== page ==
So, everything in between that, I tried to read and peruse every single day for a couple of hours to sort get a sense of what is being discussed in the conservative media on that day. The other thing I did was I created a list on Twitter of a lot of conservative media accounts because I think that if you’re only looking at what’s published formally, you’re missing a whole lot of discussion and debate. There are times where I’d just see something being discussed on Twitter or an argument between two figures that didn’t have any article attached to it.

People talk a lot about the extent to which people live in media bubbles where they only read publications they agree with. I’m not really troubled by that in the way that other people are—I don’t really take David Brooks’ ramblings about tribalism all that seriously—but I do think it helps to understand what’s going on on the right even if you aren’t really persuaded by their arguments, or even if it’s not going to change your mind, which I don’t think is going to be the case most of the time. I think it’s very important for people to read the sort of swamps that produced Donald Trump, and read also what conservatives are doing about his presidency and what they think.

What do you think you learned most from covering the beat mostly? Did you see any shifts or anything like that?

The thing that surprised me the most was definitely the extent to which pro-Trump people are not really represented at very publications at all. Apart from sets like the Gateway Pundit, like a few Facebook pages, a few other blogs, there really isn’t an organized pro-Trump media in the way that there are establishment conservative outlets like National Review, like Weekly Standard, like RedState. There isn’t sort of any pro-Trump infrastructure equivalent to that, and there aren’t pro-Trump writers really, in places like the National Review.

Maybe I should’ve been surprised by this, but in seeing how popular Trump is amongst the Republican base and watching him as a phenomenon over the past couple of years, I kind of expected that there would be some sort of commensurate media that grow out of that, or a national media that had helped to produce that, but that really doesn’t seem to have been the case. I mean, there’s Breitbart, but even Breitbart has been kind of taken a few swings at Trump here and there every now and then. Obviously it doesn’t have the cache it did at the beginning of the administration at this point.

That’s the thing that I think is important to understand: Trump is sort of operating purely out of gut reaction from voters. There’s not an establishment press pushing his message online. The column represents, as it stands now, what’s being written in online media, and they write the equivalent to Slate. It doesn’t really capture Fox News so much, or at least it didn’t when I was writing it, because Fox News aired in the evenings, the column is published sometime in the afternoon and again, it was intended to reflect what was going on in print and online publications. But, on Fox News obviously Trump has very strong boosters in Tucker Carlson and Sean Hannity.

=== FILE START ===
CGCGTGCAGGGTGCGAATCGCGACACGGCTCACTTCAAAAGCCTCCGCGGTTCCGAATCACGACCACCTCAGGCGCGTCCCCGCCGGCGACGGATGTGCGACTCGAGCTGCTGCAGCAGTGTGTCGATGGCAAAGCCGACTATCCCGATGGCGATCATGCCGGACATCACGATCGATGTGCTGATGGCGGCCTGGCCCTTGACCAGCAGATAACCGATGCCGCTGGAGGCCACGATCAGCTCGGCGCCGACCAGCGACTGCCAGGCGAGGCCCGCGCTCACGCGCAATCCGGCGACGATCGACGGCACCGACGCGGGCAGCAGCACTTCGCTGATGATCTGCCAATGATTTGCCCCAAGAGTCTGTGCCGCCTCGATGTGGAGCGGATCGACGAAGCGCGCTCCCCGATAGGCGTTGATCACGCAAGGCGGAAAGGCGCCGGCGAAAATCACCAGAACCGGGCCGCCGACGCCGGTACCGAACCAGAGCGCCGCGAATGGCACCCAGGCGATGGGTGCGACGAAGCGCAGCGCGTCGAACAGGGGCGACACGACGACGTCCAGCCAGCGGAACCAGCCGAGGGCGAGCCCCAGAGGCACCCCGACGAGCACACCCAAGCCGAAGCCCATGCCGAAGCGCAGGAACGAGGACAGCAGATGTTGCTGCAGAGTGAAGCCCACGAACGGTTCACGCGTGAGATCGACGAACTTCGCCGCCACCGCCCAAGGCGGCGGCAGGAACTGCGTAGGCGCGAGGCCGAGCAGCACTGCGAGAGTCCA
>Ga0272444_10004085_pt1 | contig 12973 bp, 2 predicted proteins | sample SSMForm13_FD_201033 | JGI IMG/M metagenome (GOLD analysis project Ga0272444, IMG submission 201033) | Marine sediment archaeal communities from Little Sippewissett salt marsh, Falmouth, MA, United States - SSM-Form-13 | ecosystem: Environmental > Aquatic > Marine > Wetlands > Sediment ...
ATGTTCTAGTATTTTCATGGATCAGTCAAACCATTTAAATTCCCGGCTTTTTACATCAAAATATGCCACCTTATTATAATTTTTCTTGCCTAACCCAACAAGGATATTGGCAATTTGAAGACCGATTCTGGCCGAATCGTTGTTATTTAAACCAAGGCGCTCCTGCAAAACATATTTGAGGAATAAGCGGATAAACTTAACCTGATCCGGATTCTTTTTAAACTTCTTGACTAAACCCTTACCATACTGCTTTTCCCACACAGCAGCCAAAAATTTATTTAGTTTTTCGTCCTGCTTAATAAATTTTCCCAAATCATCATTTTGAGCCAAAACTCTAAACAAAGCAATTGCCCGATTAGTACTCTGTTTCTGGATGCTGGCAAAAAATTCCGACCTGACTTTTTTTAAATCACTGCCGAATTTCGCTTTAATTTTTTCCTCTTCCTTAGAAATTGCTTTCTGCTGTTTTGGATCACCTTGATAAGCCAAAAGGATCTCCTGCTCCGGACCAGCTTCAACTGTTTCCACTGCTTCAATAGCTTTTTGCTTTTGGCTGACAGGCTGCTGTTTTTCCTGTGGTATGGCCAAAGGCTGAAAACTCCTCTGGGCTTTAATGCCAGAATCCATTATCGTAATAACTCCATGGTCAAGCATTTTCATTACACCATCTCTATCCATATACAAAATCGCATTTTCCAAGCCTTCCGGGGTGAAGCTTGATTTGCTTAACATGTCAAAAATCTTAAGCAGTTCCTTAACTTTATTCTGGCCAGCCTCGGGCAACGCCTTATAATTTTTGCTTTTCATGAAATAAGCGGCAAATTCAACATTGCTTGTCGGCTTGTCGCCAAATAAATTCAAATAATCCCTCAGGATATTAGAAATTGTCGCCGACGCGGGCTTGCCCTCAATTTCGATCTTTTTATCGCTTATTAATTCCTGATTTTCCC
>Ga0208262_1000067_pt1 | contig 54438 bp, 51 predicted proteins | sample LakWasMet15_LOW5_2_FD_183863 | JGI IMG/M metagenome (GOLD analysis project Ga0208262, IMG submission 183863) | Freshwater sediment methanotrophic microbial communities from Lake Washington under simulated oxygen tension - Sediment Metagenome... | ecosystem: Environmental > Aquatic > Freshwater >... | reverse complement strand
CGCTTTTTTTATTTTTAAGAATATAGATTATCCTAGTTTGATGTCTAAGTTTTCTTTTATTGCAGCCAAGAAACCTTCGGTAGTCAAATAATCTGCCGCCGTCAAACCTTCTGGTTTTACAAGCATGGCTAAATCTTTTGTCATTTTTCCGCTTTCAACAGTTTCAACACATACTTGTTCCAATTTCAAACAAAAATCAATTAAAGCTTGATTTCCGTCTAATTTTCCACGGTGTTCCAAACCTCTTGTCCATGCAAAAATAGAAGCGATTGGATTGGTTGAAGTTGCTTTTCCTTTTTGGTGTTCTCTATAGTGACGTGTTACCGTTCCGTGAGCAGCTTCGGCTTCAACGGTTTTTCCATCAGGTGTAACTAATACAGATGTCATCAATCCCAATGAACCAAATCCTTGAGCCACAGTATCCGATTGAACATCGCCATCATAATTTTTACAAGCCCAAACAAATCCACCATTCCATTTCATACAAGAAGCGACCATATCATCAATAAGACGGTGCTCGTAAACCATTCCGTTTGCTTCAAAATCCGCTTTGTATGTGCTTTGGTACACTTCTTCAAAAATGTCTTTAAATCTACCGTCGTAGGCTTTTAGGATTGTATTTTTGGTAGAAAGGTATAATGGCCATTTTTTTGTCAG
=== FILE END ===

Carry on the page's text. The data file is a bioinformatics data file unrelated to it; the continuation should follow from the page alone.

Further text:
But, in terms of publications that are like Slate and function within the conservative movement the way that Slate does on the liberal side of things, Trump doesn’t really have that big of a base of support. It’s just sort of establishment Republicans, “Never Trump” Republicans, who will support Trump in insisting that liberals are being too hysterical about certain things he does—that’s the extent to which they’ll support Trump and troll on his behalf. But, in terms of people who are sort of, “Rah, rah, Trump is great, MAGA,” on the same level as the Republican base of voters is, there isn’t really anybody in the major conservative press.

That’s fascinating. That actually also leads into my next question about liberals acting hysterically. There was sort of this talk recently about op-ed pages, especially for publications like the New York Times and the Atlantic, who hired a number of the conservative columnists who were pretty controversial for their comments. You had an argument on Slate about how the fact that liberals do have a right to complain about these hires. Can you talk a little bit more about that?

Yeah, so the big controversy of, I guess a couple weeks ago now, was Kevin Williamson being hired at the Atlantic. They reversed that decision after an outcry over comments he had made about abortion, suggesting that women who have abortions ideally would be criminally punished. He initially set up with punishments up to and including hanging. I think number is that a quarter of American women will have abortions before they’re 45. That’s a big chunk of the population he thinks should be imprisoned, executed. The piece that I wrote wasn’t really about Williamson himself, as much as it was about the conversation that emerged after he was hired about the extent to which liberals and centrists, and liberal and centrist publications, have an obligation to bring on people like Kevin Williamson to represent the conservative views.